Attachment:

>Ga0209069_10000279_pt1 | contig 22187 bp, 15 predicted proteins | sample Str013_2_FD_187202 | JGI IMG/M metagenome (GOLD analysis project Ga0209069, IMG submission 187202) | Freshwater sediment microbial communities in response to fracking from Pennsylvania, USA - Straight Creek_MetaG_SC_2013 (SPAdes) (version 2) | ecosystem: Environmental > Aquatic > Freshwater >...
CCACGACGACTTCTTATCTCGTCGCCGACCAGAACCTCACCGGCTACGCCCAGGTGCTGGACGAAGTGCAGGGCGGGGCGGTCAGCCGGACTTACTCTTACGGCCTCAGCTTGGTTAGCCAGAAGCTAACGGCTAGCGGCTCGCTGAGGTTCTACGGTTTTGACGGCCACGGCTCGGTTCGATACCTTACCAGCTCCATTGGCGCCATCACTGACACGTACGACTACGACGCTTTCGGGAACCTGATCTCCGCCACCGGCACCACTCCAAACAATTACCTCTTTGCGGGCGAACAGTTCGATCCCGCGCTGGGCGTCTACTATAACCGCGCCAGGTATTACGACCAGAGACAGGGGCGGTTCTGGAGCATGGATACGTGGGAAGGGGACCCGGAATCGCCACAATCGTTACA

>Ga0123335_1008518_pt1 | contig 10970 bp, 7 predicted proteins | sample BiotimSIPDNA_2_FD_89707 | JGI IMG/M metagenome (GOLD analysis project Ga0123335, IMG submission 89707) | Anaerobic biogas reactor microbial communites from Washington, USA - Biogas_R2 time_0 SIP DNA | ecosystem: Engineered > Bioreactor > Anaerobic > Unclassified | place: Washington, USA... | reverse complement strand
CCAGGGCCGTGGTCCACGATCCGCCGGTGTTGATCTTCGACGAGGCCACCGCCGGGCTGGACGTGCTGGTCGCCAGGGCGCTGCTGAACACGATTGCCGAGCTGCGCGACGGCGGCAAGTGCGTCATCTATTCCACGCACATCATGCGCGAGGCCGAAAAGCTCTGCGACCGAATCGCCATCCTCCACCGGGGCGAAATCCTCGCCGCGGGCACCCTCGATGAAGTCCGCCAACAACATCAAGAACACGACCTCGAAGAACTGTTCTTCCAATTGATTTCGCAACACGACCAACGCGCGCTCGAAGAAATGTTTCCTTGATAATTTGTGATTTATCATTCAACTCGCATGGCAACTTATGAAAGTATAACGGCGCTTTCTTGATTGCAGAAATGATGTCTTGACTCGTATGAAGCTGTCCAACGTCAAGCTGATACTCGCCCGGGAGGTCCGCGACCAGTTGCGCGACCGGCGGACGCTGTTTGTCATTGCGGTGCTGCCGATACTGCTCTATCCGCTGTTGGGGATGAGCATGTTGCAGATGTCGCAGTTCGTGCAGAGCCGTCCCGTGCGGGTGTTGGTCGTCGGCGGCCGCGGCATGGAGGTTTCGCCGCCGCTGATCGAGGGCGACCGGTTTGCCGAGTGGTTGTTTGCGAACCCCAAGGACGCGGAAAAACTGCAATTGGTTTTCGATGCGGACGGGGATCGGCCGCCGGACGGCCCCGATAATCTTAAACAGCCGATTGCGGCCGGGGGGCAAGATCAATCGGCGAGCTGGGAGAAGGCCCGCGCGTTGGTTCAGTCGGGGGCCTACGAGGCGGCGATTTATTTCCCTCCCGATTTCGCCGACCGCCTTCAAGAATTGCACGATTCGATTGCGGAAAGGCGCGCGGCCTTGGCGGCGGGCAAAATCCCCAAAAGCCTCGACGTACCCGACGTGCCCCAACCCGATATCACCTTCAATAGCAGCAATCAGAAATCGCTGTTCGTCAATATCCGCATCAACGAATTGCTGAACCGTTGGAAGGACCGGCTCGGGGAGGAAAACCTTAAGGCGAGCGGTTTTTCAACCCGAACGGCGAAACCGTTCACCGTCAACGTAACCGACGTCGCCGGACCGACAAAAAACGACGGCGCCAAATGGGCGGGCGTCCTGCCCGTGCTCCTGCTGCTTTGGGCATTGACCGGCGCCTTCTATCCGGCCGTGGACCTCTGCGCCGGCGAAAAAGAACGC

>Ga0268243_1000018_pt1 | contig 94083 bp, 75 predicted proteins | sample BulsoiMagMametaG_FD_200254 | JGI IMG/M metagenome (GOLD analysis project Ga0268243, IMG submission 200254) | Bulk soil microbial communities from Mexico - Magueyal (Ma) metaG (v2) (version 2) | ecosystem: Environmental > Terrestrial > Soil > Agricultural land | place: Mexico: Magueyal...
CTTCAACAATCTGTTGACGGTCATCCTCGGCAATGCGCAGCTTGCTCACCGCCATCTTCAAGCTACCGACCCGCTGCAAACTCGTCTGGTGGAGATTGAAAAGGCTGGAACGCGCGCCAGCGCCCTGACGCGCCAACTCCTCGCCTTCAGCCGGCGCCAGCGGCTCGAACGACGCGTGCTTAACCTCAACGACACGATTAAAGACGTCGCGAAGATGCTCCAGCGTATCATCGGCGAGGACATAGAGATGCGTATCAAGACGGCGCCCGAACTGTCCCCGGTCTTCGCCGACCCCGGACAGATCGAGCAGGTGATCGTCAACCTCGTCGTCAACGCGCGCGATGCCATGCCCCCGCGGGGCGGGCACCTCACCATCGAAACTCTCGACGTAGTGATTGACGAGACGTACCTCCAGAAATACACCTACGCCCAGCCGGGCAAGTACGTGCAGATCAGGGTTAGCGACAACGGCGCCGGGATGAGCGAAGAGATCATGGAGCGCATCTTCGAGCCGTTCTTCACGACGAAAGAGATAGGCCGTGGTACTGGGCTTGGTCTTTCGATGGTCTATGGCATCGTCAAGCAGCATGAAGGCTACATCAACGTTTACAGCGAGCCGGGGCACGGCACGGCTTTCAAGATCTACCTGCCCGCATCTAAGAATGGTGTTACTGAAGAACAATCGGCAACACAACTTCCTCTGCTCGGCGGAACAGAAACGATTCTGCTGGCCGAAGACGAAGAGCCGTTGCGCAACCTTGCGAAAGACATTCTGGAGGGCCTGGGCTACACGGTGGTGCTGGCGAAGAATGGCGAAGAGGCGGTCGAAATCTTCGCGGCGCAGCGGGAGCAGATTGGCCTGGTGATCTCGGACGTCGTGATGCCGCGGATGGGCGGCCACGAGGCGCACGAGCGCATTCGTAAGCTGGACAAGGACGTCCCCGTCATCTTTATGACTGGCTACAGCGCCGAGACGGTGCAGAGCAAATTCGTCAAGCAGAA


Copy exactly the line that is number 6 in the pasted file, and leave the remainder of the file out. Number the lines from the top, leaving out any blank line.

CTTCAACAATCTGTTGACGGTCATCCTCGGCAATGCGCAGCTTGCTCACCGCCATCTTCAAGCTACCGACCCGCTGCAAACTCGTCTGGTGGAGATTGAAAAGGCTGGAACGCGCGCCAGCGCCCTGACGCGCCAACTCCTCGCCTTCAGCCGGCGCCAGCGGCTCGAACGACGCGTGCTTAACCTCAACGACACGATTAAAGACGTCGCGAAGATGCTCCAGCGTATCATCGGCGAGGACATAGAGATGCGTATCAAGACGGCGCCCGAACTGTCCCCGGTCTTCGCCGACCCCGGACAGATCGAGCAGGTGATCGTCAACCTCGTCGTCAACGCGCGCGATGCCATGCCCCCGCGGGGCGGGCACCTCACCATCGAAACTCTCGACGTAGTGATTGACGAGACGTACCTCCAGAAATACACCTACGCCCAGCCGGGCAAGTACGTGCAGATCAGGGTTAGCGACAACGGCGCCGGGATGAGCGAAGAGATCATGGAGCGCATCTTCGAGCCGTTCTTCACGACGAAAGAGATAGGCCGTGGTACTGGGCTTGGTCTTTCGATGGTCTATGGCATCGTCAAGCAGCATGAAGGCTACATCAACGTTTACAGCGAGCCGGGGCACGGCACGGCTTTCAAGATCTACCTGCCCGCATCTAAGAATGGTGTTACTGAAGAACAATCGGCAACACAACTTCCTCTGCTCGGCGGAACAGAAACGATTCTGCTGGCCGAAGACGAAGAGCCGTTGCGCAACCTTGCGAAAGACATTCTGGAGGGCCTGGGCTACACGGTGGTGCTGGCGAAGAATGGCGAAGAGGCGGTCGAAATCTTCGCGGCGCAGCGGGAGCAGATTGGCCTGGTGATCTCGGACGTCGTGATGCCGCGGATGGGCGGCCACGAGGCGCACGAGCGCATTCGTAAGCTGGACAAGGACGTCCCCGTCATCTTTATGACTGGCTACAGCGCCGAGACGGTGCAGAGCAAATTCGTCAAGCAGAA